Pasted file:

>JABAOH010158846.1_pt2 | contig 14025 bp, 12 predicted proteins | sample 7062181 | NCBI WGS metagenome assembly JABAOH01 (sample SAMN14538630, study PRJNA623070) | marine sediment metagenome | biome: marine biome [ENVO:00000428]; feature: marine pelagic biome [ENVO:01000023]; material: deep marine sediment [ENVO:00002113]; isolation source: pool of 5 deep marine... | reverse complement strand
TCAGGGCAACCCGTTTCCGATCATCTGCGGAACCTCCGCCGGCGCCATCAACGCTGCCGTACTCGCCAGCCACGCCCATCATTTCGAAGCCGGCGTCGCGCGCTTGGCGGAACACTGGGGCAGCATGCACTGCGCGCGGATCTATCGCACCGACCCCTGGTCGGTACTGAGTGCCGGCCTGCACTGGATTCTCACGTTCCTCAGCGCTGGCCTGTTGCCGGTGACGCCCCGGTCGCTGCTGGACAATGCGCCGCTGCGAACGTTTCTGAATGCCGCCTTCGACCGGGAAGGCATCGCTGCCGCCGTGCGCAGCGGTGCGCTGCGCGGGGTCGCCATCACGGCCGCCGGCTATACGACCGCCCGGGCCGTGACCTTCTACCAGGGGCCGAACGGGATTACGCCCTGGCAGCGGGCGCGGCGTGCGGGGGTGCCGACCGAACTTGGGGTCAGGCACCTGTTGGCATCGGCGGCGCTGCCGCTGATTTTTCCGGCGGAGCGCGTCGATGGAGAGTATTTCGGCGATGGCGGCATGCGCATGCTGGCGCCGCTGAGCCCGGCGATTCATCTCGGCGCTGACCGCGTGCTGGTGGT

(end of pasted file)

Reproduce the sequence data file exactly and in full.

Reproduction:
>JABAOH010158846.1_pt2 | contig 14025 bp, 12 predicted proteins | sample 7062181 | NCBI WGS metagenome assembly JABAOH01 (sample SAMN14538630, study PRJNA623070) | marine sediment metagenome | biome: marine biome [ENVO:00000428]; feature: marine pelagic biome [ENVO:01000023]; material: deep marine sediment [ENVO:00002113]; isolation source: pool of 5 deep marine... | reverse complement strand
TCAGGGCAACCCGTTTCCGATCATCTGCGGAACCTCCGCCGGCGCCATCAACGCTGCCGTACTCGCCAGCCACGCCCATCATTTCGAAGCCGGCGTCGCGCGCTTGGCGGAACACTGGGGCAGCATGCACTGCGCGCGGATCTATCGCACCGACCCCTGGTCGGTACTGAGTGCCGGCCTGCACTGGATTCTCACGTTCCTCAGCGCTGGCCTGTTGCCGGTGACGCCCCGGTCGCTGCTGGACAATGCGCCGCTGCGAACGTTTCTGAATGCCGCCTTCGACCGGGAAGGCATCGCTGCCGCCGTGCGCAGCGGTGCGCTGCGCGGGGTCGCCATCACGGCCGCCGGCTATACGACCGCCCGGGCCGTGACCTTCTACCAGGGGCCGAACGGGATTACGCCCTGGCAGCGGGCGCGGCGTGCGGGGGTGCCGACCGAACTTGGGGTCAGGCACCTGTTGGCATCGGCGGCGCTGCCGCTGATTTTTCCGGCGGAGCGCGTCGATGGAGAGTATTTCGGCGATGGCGGCATGCGCATGCTGGCGCCGCTGAGCCCGGCGATTCATCTCGGCGCTGACCGCGTGCTGGTGGT